Editor's note: Award-winning writer Bob Greene is riding CNN's Election Express across the country in the final weeks before the election to tell stories about how the issues affect Americans.
After Thursday's debate, Alaska Gov. Sarah Palin, Sen. Joe Biden and their families mingled on stage.
ABOARD THE CNN ELECTION EXPRESS (CNN) -- On the surface, at least, the civility at Thursday's vice presidential debate started the moment Joe Biden and Sarah Palin warmly greeted each other on the stage at the outset.
The cordiality lingered -- you could see it in the apparently friendly conversations between the candidates, and between the candidates' families, after the debate was over.
Policy differences aside, here in St. Louis, Missouri, all feelings were good feelings, if you believed what you were seeing.
And the question becomes, as the presidential campaign moves on today:
Does this signal an end to the escalating campaign nastiness the country has observed in recent weeks? Will the attack ads stop, will the ruthless thrusts by the opposing organizations come to an end?
You already know the answer. If past is prologue, the meanest days on the path to the presidency lie ahead.
But on our journey through the United States, we have stopped many times to ask the men and women we meet:
If you had a "delete" button available to you, and could push it and instantly get rid of one aspect of the campaign, what would it be?
But the most frequent answer -- the one we began to anticipate even as we asked the question -- was some version of:
It would be so nice if the campaigns would get rid of the dirty stuff; would do away with the name-calling and ugly whispers.
"The attack ads," said Barbara Davis, of Southaven, Mississippi. "All those negative ads where the candidates go after each other. If I could push a button and make all of that disappear, I would. It would be so much better if they would just talk to us about the issues."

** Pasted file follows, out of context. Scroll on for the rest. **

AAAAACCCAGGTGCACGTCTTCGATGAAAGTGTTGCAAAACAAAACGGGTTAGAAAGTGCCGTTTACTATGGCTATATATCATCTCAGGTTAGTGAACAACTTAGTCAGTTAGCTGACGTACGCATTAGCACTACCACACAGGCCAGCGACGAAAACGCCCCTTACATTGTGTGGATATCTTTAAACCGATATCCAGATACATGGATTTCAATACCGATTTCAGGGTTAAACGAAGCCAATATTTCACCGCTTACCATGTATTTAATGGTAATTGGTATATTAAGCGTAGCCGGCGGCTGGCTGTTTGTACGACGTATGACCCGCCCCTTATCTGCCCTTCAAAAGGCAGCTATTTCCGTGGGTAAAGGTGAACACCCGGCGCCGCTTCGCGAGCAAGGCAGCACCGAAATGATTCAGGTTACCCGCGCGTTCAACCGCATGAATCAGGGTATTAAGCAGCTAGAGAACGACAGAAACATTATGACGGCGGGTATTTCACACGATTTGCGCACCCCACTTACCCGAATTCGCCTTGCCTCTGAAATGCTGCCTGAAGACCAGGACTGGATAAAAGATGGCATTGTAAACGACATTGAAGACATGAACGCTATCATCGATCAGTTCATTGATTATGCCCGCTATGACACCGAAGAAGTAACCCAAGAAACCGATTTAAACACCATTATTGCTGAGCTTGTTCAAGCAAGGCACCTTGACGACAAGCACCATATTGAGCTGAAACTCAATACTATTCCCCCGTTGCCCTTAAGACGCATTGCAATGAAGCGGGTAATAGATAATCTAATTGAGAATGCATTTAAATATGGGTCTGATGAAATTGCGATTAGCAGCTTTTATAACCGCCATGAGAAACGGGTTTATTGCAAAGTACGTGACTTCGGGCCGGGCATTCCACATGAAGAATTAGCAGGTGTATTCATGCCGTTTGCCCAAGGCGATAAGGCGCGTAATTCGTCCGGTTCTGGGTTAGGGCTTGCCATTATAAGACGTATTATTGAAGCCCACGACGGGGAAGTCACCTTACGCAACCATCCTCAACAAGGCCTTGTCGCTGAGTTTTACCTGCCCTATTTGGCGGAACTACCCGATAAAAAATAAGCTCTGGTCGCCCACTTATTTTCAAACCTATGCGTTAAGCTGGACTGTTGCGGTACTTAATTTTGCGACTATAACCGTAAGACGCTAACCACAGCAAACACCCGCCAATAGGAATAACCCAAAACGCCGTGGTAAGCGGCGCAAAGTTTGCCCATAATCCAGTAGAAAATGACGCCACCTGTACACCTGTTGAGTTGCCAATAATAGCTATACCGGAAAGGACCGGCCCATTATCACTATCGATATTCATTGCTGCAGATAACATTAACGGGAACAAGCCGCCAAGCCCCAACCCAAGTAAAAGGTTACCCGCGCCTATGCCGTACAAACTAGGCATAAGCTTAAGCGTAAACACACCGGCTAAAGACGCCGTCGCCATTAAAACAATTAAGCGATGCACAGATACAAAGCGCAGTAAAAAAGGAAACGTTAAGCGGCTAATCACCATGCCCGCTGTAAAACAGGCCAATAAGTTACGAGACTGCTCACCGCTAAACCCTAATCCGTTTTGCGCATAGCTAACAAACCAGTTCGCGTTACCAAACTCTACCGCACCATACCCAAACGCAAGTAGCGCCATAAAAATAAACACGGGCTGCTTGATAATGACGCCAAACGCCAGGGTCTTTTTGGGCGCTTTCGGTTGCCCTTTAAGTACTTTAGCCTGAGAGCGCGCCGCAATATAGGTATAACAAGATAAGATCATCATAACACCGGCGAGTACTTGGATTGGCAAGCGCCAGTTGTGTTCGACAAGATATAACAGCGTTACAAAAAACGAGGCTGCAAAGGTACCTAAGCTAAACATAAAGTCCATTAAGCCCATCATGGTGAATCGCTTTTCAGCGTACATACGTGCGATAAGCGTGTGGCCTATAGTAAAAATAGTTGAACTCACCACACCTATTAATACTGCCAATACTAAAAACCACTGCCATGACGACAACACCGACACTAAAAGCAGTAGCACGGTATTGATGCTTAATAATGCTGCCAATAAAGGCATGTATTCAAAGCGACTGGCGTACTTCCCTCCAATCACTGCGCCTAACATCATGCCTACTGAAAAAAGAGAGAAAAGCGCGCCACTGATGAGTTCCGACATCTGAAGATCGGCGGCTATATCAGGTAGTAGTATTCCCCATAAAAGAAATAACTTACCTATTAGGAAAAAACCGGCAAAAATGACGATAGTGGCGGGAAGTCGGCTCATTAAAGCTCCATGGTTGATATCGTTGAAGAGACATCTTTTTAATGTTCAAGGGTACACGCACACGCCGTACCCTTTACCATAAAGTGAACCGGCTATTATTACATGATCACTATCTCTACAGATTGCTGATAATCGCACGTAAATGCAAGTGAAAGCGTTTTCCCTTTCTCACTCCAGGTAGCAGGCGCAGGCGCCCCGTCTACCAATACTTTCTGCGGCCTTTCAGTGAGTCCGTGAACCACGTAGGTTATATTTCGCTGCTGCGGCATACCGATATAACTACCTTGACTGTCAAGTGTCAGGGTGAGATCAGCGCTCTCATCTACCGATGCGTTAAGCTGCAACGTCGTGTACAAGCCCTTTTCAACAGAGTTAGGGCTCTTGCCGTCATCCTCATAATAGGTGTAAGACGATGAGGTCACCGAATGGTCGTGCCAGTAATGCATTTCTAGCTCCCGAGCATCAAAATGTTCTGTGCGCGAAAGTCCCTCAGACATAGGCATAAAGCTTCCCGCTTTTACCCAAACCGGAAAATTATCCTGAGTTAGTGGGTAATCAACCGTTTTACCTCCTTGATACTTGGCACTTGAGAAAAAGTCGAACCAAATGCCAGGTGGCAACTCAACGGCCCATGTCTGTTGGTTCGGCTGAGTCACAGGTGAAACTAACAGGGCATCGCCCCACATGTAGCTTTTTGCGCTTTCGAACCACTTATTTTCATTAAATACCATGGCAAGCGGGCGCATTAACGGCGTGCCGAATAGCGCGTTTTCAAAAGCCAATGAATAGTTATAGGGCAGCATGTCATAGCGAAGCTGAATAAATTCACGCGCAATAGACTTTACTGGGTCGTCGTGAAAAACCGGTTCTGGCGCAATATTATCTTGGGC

The history of campaigns tells us the high road can be a lonely place; that is not where victory resides. Or so the political professionals appear to believe.
But the voters say they don't accept this notion.
"The gossip is what I can't stand," said April Leek, 33, with whom we spoke in Guernsey County, Ohio. "I don't need to hear about the personal business in the candidates' lives, or in the lives of their families. These are government officials, not movie stars, but we can't seem to tell the difference anymore. I think other countries watch how we conduct our presidential campaigns, and they must laugh at us."
Time after time, before we could even finish asking the question about the "delete" button, people gave us their almost unvarying answers.
"The dirt," said Tom Murphy, 67, of Long Island, New York. "Get rid of the dirt. Talk to us about something of substance. We've had enough of this nonsense. Treat the voters with a little respect."
The campaigns must hear the same things we do -- and reject it.
"I can't stand the mudslinging," said Kelly Britland, 31, of Franklin County, Pennsylvania. "All those commercials are really saying, in different words, is: 'This guy's bad.' It's like talking trash to someone. It's not saying why people should vote for the candidate who's paying for the ad. It's just calling the other candidate names."
Why does she think the low road remains so congested?
"On some level, it must work," she said. "The commercials must change people's minds about the candidates, or the campaigns wouldn't always spend money on them."
Things truly did seem stylistically pleasant on the stage at Washington University in St. Louis Thursday night. The manner in which Biden and Palin treated each other, at least in ways a world watching on television could see, gave hope that the collegial tone might extend all the way to election night November 4.
"Don't blame the candidates for it," said Brad Webb, 65, of Anderson, South Carolina. "And don't blame the media. Blame us. The public."
Blame the public? Blame the voters? Why?
"Because candidates wouldn't give this to us if they thought we really didn't want to see it," he said. "It's our fault for watching. You know the way people stop on the highway to stare at a bad accident, even though they feel bad for doing it? That's us, with the negative campaigning. We always stop to look. If we didn't, they wouldn't keep giving us something to look at."